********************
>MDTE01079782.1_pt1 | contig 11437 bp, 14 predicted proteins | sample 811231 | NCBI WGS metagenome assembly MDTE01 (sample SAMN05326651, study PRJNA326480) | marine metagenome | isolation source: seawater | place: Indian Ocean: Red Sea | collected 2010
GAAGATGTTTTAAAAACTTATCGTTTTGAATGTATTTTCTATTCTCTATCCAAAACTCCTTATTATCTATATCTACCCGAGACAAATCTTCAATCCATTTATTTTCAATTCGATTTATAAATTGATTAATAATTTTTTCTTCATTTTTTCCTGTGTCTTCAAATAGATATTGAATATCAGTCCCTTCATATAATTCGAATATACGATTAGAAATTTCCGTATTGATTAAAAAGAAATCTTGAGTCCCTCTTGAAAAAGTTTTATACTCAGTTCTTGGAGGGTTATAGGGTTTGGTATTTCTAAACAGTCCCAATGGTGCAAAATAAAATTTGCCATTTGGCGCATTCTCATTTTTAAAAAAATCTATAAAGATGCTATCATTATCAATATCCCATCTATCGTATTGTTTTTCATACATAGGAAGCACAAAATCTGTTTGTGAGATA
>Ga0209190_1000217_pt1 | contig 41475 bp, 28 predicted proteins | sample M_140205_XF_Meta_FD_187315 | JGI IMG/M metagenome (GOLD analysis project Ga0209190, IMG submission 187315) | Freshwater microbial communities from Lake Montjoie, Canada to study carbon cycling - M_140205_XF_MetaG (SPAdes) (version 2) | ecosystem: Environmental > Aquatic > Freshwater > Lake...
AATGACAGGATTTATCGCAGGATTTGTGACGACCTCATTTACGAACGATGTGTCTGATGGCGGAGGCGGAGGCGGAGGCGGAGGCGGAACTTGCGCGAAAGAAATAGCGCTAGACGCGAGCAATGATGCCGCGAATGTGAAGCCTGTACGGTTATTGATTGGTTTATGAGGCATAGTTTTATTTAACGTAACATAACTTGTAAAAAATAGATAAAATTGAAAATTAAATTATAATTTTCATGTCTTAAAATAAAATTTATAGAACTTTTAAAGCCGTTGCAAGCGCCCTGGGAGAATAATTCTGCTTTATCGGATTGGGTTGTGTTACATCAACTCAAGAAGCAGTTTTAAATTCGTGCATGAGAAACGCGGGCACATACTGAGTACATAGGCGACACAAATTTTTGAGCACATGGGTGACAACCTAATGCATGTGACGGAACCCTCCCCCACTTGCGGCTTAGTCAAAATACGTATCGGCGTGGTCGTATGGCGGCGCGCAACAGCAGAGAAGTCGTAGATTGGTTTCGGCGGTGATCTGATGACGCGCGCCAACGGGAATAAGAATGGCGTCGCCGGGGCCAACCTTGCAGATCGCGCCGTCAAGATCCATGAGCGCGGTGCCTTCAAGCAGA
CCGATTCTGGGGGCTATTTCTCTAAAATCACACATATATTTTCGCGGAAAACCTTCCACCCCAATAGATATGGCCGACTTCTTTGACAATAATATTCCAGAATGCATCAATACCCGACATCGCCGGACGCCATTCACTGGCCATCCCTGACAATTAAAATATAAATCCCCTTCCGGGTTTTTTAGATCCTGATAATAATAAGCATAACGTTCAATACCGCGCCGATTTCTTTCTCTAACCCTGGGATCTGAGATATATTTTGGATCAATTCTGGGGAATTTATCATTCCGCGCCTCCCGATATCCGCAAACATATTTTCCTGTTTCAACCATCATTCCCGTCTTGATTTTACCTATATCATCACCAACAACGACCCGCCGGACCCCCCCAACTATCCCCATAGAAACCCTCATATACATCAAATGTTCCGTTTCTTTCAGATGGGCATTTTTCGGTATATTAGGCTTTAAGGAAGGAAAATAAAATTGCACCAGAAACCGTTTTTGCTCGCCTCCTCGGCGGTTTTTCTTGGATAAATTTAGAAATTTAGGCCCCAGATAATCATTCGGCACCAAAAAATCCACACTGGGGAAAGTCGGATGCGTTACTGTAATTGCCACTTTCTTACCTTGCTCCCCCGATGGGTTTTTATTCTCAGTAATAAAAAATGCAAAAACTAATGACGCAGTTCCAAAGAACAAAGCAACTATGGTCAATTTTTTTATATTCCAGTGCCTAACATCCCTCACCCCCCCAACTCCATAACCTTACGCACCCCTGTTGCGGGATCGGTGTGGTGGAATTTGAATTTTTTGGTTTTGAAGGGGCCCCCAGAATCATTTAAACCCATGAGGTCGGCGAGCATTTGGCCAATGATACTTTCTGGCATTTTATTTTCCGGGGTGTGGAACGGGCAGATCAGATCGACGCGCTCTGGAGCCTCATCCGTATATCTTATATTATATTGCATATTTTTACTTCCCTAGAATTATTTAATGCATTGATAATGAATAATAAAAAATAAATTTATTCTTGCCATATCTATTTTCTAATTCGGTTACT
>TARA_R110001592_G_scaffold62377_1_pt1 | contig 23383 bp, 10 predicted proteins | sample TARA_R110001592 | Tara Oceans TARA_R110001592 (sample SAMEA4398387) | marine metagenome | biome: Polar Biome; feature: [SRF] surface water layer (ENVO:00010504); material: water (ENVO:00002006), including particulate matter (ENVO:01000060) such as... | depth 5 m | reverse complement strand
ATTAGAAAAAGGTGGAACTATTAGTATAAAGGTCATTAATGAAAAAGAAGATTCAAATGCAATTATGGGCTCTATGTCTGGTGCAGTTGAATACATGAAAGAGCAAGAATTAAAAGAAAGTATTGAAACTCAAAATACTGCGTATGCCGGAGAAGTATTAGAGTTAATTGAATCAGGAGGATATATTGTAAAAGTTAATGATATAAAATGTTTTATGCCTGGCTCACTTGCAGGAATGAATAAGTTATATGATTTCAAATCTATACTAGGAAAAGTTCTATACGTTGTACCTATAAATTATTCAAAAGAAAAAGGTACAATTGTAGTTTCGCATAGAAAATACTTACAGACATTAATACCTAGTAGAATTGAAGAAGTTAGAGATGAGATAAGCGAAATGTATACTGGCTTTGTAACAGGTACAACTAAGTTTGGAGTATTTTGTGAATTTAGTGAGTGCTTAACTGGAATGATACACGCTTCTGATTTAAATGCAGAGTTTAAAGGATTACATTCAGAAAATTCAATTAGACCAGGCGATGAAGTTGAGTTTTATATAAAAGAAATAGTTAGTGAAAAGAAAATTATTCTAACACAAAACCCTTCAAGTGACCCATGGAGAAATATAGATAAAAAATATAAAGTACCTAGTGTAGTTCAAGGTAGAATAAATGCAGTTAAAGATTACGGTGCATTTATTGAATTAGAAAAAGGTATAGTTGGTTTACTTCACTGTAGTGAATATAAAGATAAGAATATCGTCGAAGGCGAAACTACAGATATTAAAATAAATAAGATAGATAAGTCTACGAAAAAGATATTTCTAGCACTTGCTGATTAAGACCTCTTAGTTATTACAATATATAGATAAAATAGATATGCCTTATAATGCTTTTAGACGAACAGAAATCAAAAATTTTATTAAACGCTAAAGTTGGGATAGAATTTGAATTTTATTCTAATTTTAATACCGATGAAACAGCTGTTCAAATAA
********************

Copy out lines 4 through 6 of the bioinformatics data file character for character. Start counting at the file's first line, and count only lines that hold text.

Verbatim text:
AATGACAGGATTTATCGCAGGATTTGTGACGACCTCATTTACGAACGATGTGTCTGATGGCGGAGGCGGAGGCGGAGGCGGAGGCGGAACTTGCGCGAAAGAAATAGCGCTAGACGCGAGCAATGATGCCGCGAATGTGAAGCCTGTACGGTTATTGATTGGTTTATGAGGCATAGTTTTATTTAACGTAACATAACTTGTAAAAAATAGATAAAATTGAAAATTAAATTATAATTTTCATGTCTTAAAATAAAATTTATAGAACTTTTAAAGCCGTTGCAAGCGCCCTGGGAGAATAATTCTGCTTTATCGGATTGGGTTGTGTTACATCAACTCAAGAAGCAGTTTTAAATTCGTGCATGAGAAACGCGGGCACATACTGAGTACATAGGCGACACAAATTTTTGAGCACATGGGTGACAACCTAATGCATGTGACGGAACCCTCCCCCACTTGCGGCTTAGTCAAAATACGTATCGGCGTGGTCGTATGGCGGCGCGCAACAGCAGAGAAGTCGTAGATTGGTTTCGGCGGTGATCTGATGACGCGCGCCAACGGGAATAAGAATGGCGTCGCCGGGGCCAACCTTGCAGATCGCGCCGTCAAGATCCATGAGCGCGGTGCCTTCAAGCAGA
CCGATTCTGGGGGCTATTTCTCTAAAATCACACATATATTTTCGCGGAAAACCTTCCACCCCAATAGATATGGCCGACTTCTTTGACAATAATATTCCAGAATGCATCAATACCCGACATCGCCGGACGCCATTCACTGGCCATCCCTGACAATTAAAATATAAATCCCCTTCCGGGTTTTTTAGATCCTGATAATAATAAGCATAACGTTCAATACCGCGCCGATTTCTTTCTCTAACCCTGGGATCTGAGATATATTTTGGATCAATTCTGGGGAATTTATCATTCCGCGCCTCCCGATATCCGCAAACATATTTTCCTGTTTCAACCATCATTCCCGTCTTGATTTTACCTATATCATCACCAACAACGACCCGCCGGACCCCCCCAACTATCCCCATAGAAACCCTCATATACATCAAATGTTCCGTTTCTTTCAGATGGGCATTTTTCGGTATATTAGGCTTTAAGGAAGGAAAATAAAATTGCACCAGAAACCGTTTTTGCTCGCCTCCTCGGCGGTTTTTCTTGGATAAATTTAGAAATTTAGGCCCCAGATAATCATTCGGCACCAAAAAATCCACACTGGGGAAAGTCGGATGCGTTACTGTAATTGCCACTTTCTTACCTTGCTCCCCCGATGGGTTTTTATTCTCAGTAATAAAAAATGCAAAAACTAATGACGCAGTTCCAAAGAACAAAGCAACTATGGTCAATTTTTTTATATTCCAGTGCCTAACATCCCTCACCCCCCCAACTCCATAACCTTACGCACCCCTGTTGCGGGATCGGTGTGGTGGAATTTGAATTTTTTGGTTTTGAAGGGGCCCCCAGAATCATTTAAACCCATGAGGTCGGCGAGCATTTGGCCAATGATACTTTCTGGCATTTTATTTTCCGGGGTGTGGAACGGGCAGATCAGATCGACGCGCTCTGGAGCCTCATCCGTATATCTTATATTATATTGCATATTTTTACTTCCCTAGAATTATTTAATGCATTGATAATGAATAATAAAAAATAAATTTATTCTTGCCATATCTATTTTCTAATTCGGTTACT
>TARA_R110001592_G_scaffold62377_1_pt1 | contig 23383 bp, 10 predicted proteins | sample TARA_R110001592 | Tara Oceans TARA_R110001592 (sample SAMEA4398387) | marine metagenome | biome: Polar Biome; feature: [SRF] surface water layer (ENVO:00010504); material: water (ENVO:00002006), including particulate matter (ENVO:01000060) such as... | depth 5 m | reverse complement strand